This heralding by the media of environmentalists unhappy with the latest ban on the deposit law just passed strikes me as an odd way to look at the halt in the NYS bottle bill that was supposed to go into effect on June 1st, and an odd way to see environmental issues in general by the media. Because, of course, shouldn’t everyone be miffed that the battle to remove discarded bottles from our streets, urban forests, our roadways (you-name-it, bottles are everywhere) via a popular measure (most New Yorkers are for this bottle bill) has been squelched by a judge, bottling companies, some politicians, grocery and convenience stores? [Note, local recycling newslinks: http://www.rochesterenvironment.com/recycling.htm]
The media sees a battle, not an environmental problem where an incredible amount of waste is piling up around us. For, the press cannot see the forest because of the trees: the forest--our environmental issues that jeopardize the sustainability of our way of life; the trees--the myopic way mainstream media frames environmental issues. Mainstream media see environmental issues as a series of battles, oftentimes only with those opponents willing to step up to the microphone. Allegedly, the rest of us are dozing on the sidelines. It is as if while their train is plummeting off a cliff, passengers watching a fight in the aisle between the brakeman and the engineer believe they have no stake in the events about to unfold.
In this story about the ban on this bill, what is missing is the incredible amount of trash littering our world, the loss of natural resources, and the needless use of energy making our stuff that is polluting our planet. It’s not about squabbles going on by groups of angry people remote from our existence: It’s about how we (every one of us) conduct our business (economics) and whether or not we can keep doing that—without depriving our children of a future.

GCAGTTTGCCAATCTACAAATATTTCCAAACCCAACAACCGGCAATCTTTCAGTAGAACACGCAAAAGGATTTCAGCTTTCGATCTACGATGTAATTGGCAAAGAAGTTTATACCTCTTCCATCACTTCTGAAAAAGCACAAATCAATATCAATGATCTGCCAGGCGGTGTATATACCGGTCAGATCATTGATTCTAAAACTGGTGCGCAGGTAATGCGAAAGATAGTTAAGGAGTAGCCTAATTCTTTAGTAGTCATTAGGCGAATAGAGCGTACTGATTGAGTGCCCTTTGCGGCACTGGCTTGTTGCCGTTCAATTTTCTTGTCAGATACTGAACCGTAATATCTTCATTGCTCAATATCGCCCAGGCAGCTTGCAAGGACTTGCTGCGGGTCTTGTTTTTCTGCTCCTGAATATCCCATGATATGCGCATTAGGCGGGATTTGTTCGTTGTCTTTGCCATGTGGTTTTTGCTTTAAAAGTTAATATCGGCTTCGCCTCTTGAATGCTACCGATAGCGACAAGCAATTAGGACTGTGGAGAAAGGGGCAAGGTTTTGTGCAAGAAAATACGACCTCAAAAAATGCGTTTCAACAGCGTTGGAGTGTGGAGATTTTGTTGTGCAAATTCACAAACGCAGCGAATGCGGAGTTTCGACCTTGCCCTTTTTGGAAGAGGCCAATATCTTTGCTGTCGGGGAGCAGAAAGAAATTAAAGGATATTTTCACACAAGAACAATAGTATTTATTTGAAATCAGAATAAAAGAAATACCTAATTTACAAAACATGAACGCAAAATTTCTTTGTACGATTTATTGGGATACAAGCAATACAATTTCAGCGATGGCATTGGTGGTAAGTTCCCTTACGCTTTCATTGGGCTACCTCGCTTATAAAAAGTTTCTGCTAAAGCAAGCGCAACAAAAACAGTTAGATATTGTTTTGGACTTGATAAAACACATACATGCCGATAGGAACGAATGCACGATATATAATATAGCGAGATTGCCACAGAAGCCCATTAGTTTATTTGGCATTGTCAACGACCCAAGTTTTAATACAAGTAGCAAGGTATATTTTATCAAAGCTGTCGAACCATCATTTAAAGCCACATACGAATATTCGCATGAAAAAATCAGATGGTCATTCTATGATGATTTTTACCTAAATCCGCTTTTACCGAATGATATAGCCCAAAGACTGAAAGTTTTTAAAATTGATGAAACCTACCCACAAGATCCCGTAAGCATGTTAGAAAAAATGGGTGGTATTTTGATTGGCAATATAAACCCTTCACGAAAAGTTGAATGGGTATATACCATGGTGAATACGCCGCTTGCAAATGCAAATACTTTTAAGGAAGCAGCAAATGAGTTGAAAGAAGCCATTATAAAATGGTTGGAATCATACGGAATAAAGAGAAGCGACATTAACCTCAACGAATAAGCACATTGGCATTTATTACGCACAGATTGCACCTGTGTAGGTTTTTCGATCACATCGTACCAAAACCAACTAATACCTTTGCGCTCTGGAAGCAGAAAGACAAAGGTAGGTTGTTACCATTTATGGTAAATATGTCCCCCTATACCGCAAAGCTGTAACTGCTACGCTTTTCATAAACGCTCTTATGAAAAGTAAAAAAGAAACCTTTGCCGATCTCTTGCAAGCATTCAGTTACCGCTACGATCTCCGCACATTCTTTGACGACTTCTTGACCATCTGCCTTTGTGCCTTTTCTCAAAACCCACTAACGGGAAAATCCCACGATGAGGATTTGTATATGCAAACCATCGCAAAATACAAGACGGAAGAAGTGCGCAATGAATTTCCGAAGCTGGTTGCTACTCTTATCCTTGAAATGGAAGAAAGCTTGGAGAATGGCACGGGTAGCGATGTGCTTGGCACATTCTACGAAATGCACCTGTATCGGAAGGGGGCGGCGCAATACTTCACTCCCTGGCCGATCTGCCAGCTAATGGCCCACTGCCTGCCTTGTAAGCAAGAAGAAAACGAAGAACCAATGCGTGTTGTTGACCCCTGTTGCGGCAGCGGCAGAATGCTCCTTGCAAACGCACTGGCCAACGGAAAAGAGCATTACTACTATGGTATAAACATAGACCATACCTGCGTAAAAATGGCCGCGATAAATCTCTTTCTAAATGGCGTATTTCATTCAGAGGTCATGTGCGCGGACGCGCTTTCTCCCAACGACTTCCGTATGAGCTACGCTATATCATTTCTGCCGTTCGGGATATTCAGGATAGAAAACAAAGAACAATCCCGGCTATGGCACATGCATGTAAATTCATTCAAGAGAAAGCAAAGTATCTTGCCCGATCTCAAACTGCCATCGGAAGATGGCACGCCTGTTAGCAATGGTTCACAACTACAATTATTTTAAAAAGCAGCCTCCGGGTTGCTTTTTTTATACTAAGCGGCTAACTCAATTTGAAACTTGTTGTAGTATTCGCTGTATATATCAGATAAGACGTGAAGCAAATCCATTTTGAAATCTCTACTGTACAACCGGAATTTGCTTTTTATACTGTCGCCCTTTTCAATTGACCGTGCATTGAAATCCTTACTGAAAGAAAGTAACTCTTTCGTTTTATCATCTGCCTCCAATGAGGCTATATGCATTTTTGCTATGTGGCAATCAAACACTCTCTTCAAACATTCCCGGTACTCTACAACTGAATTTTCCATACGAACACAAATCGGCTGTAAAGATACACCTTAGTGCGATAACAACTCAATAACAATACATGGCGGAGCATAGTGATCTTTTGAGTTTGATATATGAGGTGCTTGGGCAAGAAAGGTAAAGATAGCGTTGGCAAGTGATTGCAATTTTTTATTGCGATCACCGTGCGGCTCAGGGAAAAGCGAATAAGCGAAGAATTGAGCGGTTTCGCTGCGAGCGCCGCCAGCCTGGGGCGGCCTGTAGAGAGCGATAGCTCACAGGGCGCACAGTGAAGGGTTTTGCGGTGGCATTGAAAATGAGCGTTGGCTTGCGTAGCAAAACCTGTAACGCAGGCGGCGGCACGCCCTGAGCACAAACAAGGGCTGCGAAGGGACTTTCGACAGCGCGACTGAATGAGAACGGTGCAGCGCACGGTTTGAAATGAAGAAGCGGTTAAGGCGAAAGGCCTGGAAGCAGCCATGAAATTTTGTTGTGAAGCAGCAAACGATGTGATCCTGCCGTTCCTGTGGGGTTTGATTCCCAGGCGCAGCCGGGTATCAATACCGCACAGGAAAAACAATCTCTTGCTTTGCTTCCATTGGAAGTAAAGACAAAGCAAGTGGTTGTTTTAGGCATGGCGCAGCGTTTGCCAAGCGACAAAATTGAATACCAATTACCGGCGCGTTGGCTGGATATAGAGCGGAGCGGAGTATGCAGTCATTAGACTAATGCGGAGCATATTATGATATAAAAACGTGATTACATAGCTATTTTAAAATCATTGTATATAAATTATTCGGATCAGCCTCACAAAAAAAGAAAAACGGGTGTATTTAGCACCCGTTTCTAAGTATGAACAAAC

At present, our environment is failing, pollution is building, our energy sources are warming the planet…, and the list goes on and on. The tragedy of this bottle bill ban is that solving the larger problem of the trash build-up in our environment is on hold because the media cannot conceive of a way to report on it other than framing it as a long battle interspersed with a few good verbal whacks on each side.
Here’s some recycling matters our media could be reporting on until April of 2010 if they weren’t so dysfunctional: instances of volunteers taking the initiative and cleaning up our parks and trails in this Recession; seeing that our county enforces existing laws on haulers land-filling recyclables; making sure that televisions taken to the curbside because of the signal change on July 12th do not go into landfills; finding out if we in Rochester have recycling audits like Buffalo to see how many of us are actually recycling; finding out why our county doesn’t recycling beyond #2 plastics like Ontario County does; finding out how the recycling market affects recycling locally; find out where recycled products get recycled properly; finding out about programs to develop community composting programs that might remove some 10% of our food waste from landfills and sell as compost; finding out what local entrepreneurs are doing to create jobs in this area to keep trash from landfills; and maybe even compile a list of local recycling places for our residents to recycling properly—like this list: Donate, Recycle & Reuse